It is rare that a style of film music which is both distinctively new and of value appears. Such was the case, for those of us outside Poland, with the arrival of Krzysztof Kieslowski's television series, Dekalog (1987). For those unfamiliar, Dekalog was a series of television films set in an apartment block in contemporary Warsaw and based very loosely around the Ten Commandments. Two of the dramas, which ran around an hour each, were expanded to feature length and released internationally. Dekalog V - Though Shalt Not Kill became A Short Film About Killing, and made quite a splash on the arthouse circuit, while Dekalog VI - Thou shalt not commit adultery reached a handful of cinemas as A Short Film About Love. Dekalog has played three times on BBC television and in the UK is probably the second most successful European TV subtitled drama series import after Das Boot (1981).
The ten films are stark, spare and photographed with an austere beauty. Perfectly complimenting this style is the highly distinctive music of Zbigniew Preisner, a Polish composer who was born in 1955 who made his feature debut with Prognoza Pogody (Weather Forecast) (1981) before collaborating for the first time with Krzysztof Kieslowski on the 1985 feature Bez Konca (No End). While certainly not attracting mainstream box-office success or becoming a popular peak-time television event, Dekalog brought both director and composer to attention of serious critics and thoughtful audiences. Many people noticed the music, and realised that it was an integral part of the entire design (not withstanding that the final part, Dekalog X has no original score). Since then Preisner has gone on to become the most distinctively original new European film composer of the 1990s. He has been showered with awards and sold an astonishing number of albums - over 700 000 copies of the soundtracks for Kieslowski's Three Colours cinema trilogy.
What made, and still makes Preisner's Dekalog so striking is a direct melodic sensibility akin to folk music coupled with an orchestration and recording which is beautifully clean, clear, simple and detailed, yet replete in spectral atmosphere. The present CD, which in running 52 minutes is presumably contains the same selection of tracks as the original LP, offers extracts from the scores of each episode. There are 25 tracks on the album, and as the original cues are not titled, only numbered, we can see how little of the scores are present. For example, Dekalog IX is represented by cues 3, 7, 12 & 13. The selections have been made with great skill to produce an evocative, imaginative and haunting album which one can recommend without hesitation. However, to fully appreciate how motifs and textures recur and develop a more comprehensive multi-disc set would be required and perhaps a three disc set may be a possibility in the future. (This current album is part of Silva Screen's Preisner Edition which so far also includes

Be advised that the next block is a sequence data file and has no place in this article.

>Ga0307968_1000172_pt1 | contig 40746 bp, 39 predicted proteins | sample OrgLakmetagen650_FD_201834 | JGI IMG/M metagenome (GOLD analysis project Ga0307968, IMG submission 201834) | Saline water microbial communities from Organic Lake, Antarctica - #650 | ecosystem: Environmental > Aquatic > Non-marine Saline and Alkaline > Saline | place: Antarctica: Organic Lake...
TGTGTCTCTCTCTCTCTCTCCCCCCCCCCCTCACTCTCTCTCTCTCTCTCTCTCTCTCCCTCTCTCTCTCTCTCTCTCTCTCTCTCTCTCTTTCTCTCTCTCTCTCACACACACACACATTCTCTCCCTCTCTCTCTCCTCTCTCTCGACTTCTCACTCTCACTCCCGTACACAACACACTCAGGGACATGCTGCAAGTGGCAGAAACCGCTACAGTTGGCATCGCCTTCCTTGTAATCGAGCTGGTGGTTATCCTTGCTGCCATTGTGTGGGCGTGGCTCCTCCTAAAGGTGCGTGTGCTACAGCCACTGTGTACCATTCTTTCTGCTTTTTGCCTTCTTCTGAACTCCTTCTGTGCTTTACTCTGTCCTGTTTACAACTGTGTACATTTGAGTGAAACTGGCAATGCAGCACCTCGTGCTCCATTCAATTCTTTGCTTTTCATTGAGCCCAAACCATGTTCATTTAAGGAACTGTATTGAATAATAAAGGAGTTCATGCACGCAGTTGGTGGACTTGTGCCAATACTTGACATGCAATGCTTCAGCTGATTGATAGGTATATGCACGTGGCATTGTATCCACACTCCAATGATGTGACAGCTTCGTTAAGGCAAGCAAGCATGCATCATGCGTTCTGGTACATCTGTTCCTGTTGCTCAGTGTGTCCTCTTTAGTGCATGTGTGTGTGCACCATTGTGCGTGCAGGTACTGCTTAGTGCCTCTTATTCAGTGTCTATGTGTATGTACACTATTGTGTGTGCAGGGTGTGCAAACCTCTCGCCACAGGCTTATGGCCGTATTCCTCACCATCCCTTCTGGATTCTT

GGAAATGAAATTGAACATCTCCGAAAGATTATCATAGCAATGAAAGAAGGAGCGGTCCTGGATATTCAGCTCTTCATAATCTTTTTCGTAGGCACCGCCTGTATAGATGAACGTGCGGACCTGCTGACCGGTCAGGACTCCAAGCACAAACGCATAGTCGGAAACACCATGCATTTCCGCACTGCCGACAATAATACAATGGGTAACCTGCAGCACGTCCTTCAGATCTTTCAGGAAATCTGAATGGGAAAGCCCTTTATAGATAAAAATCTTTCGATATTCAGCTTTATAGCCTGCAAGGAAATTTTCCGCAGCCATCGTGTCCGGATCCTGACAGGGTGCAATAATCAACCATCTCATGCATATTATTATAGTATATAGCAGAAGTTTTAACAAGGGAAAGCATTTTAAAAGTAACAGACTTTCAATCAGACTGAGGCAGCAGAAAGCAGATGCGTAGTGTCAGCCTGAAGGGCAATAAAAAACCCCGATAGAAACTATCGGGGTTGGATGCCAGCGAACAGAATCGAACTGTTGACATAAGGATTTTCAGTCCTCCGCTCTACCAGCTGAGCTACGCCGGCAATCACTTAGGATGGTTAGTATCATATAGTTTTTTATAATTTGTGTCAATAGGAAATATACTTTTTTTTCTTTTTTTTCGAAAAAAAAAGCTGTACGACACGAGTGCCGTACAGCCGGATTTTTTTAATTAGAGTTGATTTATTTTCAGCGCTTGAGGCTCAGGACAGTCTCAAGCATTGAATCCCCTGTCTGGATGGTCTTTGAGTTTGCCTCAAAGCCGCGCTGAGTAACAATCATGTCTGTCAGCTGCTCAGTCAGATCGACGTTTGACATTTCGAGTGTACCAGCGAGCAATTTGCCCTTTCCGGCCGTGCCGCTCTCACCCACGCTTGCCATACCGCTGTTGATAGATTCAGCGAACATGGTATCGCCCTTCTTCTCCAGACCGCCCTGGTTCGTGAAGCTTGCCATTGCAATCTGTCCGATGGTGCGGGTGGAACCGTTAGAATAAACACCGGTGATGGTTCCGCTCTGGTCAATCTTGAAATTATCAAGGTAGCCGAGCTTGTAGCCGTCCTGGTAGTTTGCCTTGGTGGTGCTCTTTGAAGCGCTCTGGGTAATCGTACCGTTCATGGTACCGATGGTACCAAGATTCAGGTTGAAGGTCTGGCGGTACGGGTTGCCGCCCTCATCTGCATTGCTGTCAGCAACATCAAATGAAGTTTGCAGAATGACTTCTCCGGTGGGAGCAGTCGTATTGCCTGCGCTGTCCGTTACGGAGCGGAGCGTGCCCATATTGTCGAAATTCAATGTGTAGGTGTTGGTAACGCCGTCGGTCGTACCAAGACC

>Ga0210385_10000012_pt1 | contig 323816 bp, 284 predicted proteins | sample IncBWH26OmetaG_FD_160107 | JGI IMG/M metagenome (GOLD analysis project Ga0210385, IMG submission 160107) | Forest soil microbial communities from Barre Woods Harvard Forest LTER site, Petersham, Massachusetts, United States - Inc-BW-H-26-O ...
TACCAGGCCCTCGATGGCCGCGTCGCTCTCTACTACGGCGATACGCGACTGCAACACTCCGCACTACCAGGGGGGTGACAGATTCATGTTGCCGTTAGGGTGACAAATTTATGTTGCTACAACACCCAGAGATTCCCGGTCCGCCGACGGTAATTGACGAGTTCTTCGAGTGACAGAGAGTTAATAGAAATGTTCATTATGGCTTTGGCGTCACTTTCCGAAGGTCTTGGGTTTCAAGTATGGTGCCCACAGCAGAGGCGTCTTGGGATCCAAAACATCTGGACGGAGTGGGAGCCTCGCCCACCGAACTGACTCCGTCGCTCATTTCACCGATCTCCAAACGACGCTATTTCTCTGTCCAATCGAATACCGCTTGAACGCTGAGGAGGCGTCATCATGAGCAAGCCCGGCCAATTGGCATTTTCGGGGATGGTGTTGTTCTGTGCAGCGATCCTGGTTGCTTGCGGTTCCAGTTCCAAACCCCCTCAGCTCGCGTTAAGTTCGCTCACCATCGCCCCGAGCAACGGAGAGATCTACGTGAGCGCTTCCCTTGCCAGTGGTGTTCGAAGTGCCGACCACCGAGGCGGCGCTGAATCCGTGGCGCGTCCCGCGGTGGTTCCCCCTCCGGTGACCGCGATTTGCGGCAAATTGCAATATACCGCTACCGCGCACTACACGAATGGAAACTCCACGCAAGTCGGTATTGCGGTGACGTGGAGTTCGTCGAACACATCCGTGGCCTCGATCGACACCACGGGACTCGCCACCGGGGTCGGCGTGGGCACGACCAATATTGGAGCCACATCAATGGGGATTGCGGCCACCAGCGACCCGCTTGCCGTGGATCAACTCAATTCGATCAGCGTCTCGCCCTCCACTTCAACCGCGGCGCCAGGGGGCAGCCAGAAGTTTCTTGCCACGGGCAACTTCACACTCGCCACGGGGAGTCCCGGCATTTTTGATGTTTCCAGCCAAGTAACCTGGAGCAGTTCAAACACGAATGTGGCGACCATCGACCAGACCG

The Last September,
Throughout the score Preisner knows that the space between the notes and the space around his musicians is as important as what is played, or to put it conventionally "less is more". Thus while he has a symphony orchestra at his disposal he does not feel impelled to use it, or use all of it, all the time. As often as not a single instrument will play. The album opens with an exceptionally haunting, long and flowing melody on the recorder played by Jacek Ostaszewski, whose musicianship would become a central feature of Kieslowski's finest feature film, La Double Vie de Véronique (1991). Elsewhere it may be a piano or harp, alone or over the most spare yet telling accompaniment. When Preisner uses massed strings it can to almost overwhelmingly intense effect, as demonstrated by the building tension of "Dekalog VIII - part 4".
One other feature which would become familiar over the years is the soprano of Elzbieta Towarnicka, her voice bringing a rich humanity to Preisner's often ghostly musical world in the La Double Vie de Véronique, the Three Colours trilogy and various other projects. Here she makes an indelible impression in the cues from Dekalog IX - Thou shalt not covet thy neighbour's wife.
Excepting one very brief instance of distortion, the sound throughout is absolutely pristine, the recording both highly detailed and exceptionally atmospheric. Combining these two qualities is of course quite an achievement. The score is unforgettable, a rare landmark in film (or to be pedantic, television) music. It marked the coming of age of the most individual and creative new European film composer of the last two decades and is perhaps the most groundbreaking, yet still accessible and melodic, film music achievement of the 1980's. This album belongs in every serious film music collection, and if you only ever buy one Preisner release, this is the one it should be.
Gary S. Dalkin